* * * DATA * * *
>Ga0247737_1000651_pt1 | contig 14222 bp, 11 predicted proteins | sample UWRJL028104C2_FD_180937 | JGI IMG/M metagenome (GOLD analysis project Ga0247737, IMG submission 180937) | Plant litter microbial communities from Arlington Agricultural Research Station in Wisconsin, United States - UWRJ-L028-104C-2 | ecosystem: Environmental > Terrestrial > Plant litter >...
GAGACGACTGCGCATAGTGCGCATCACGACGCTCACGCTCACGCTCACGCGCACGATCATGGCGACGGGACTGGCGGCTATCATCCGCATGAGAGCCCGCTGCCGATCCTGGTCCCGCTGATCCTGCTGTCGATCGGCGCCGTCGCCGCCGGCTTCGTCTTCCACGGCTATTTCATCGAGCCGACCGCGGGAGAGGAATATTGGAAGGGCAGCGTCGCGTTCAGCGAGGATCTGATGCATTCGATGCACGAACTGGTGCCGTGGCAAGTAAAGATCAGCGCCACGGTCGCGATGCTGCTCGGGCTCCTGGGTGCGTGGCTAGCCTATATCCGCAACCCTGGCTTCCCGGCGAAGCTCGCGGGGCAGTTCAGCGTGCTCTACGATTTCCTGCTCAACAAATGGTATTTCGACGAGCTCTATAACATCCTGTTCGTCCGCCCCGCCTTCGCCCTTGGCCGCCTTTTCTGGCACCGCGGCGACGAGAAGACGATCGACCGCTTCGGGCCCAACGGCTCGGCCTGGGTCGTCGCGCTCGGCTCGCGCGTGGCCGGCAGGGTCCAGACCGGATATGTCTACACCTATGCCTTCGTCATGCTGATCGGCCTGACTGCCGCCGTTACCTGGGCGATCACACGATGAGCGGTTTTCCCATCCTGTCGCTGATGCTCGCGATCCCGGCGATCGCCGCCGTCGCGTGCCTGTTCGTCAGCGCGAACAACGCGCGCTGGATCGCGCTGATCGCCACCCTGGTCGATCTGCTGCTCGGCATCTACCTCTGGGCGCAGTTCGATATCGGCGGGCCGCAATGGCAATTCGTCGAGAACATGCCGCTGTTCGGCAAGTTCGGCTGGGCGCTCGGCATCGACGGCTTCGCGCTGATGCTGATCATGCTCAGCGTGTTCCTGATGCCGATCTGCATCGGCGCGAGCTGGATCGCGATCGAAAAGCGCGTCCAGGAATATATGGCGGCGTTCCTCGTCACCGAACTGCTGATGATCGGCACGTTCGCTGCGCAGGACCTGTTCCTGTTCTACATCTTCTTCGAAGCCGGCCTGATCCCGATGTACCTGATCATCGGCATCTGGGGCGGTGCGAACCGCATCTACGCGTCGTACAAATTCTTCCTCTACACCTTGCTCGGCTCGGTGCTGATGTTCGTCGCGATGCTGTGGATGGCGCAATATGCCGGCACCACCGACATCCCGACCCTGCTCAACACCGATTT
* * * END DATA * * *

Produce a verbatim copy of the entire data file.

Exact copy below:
>Ga0247737_1000651_pt1 | contig 14222 bp, 11 predicted proteins | sample UWRJL028104C2_FD_180937 | JGI IMG/M metagenome (GOLD analysis project Ga0247737, IMG submission 180937) | Plant litter microbial communities from Arlington Agricultural Research Station in Wisconsin, United States - UWRJ-L028-104C-2 | ecosystem: Environmental > Terrestrial > Plant litter >...
GAGACGACTGCGCATAGTGCGCATCACGACGCTCACGCTCACGCTCACGCGCACGATCATGGCGACGGGACTGGCGGCTATCATCCGCATGAGAGCCCGCTGCCGATCCTGGTCCCGCTGATCCTGCTGTCGATCGGCGCCGTCGCCGCCGGCTTCGTCTTCCACGGCTATTTCATCGAGCCGACCGCGGGAGAGGAATATTGGAAGGGCAGCGTCGCGTTCAGCGAGGATCTGATGCATTCGATGCACGAACTGGTGCCGTGGCAAGTAAAGATCAGCGCCACGGTCGCGATGCTGCTCGGGCTCCTGGGTGCGTGGCTAGCCTATATCCGCAACCCTGGCTTCCCGGCGAAGCTCGCGGGGCAGTTCAGCGTGCTCTACGATTTCCTGCTCAACAAATGGTATTTCGACGAGCTCTATAACATCCTGTTCGTCCGCCCCGCCTTCGCCCTTGGCCGCCTTTTCTGGCACCGCGGCGACGAGAAGACGATCGACCGCTTCGGGCCCAACGGCTCGGCCTGGGTCGTCGCGCTCGGCTCGCGCGTGGCCGGCAGGGTCCAGACCGGATATGTCTACACCTATGCCTTCGTCATGCTGATCGGCCTGACTGCCGCCGTTACCTGGGCGATCACACGATGAGCGGTTTTCCCATCCTGTCGCTGATGCTCGCGATCCCGGCGATCGCCGCCGTCGCGTGCCTGTTCGTCAGCGCGAACAACGCGCGCTGGATCGCGCTGATCGCCACCCTGGTCGATCTGCTGCTCGGCATCTACCTCTGGGCGCAGTTCGATATCGGCGGGCCGCAATGGCAATTCGTCGAGAACATGCCGCTGTTCGGCAAGTTCGGCTGGGCGCTCGGCATCGACGGCTTCGCGCTGATGCTGATCATGCTCAGCGTGTTCCTGATGCCGATCTGCATCGGCGCGAGCTGGATCGCGATCGAAAAGCGCGTCCAGGAATATATGGCGGCGTTCCTCGTCACCGAACTGCTGATGATCGGCACGTTCGCTGCGCAGGACCTGTTCCTGTTCTACATCTTCTTCGAAGCCGGCCTGATCCCGATGTACCTGATCATCGGCATCTGGGGCGGTGCGAACCGCATCTACGCGTCGTACAAATTCTTCCTCTACACCTTGCTCGGCTCGGTGCTGATGTTCGTCGCGATGCTGTGGATGGCGCAATATGCCGGCACCACCGACATCCCGACCCTGCTCAACACCGATTT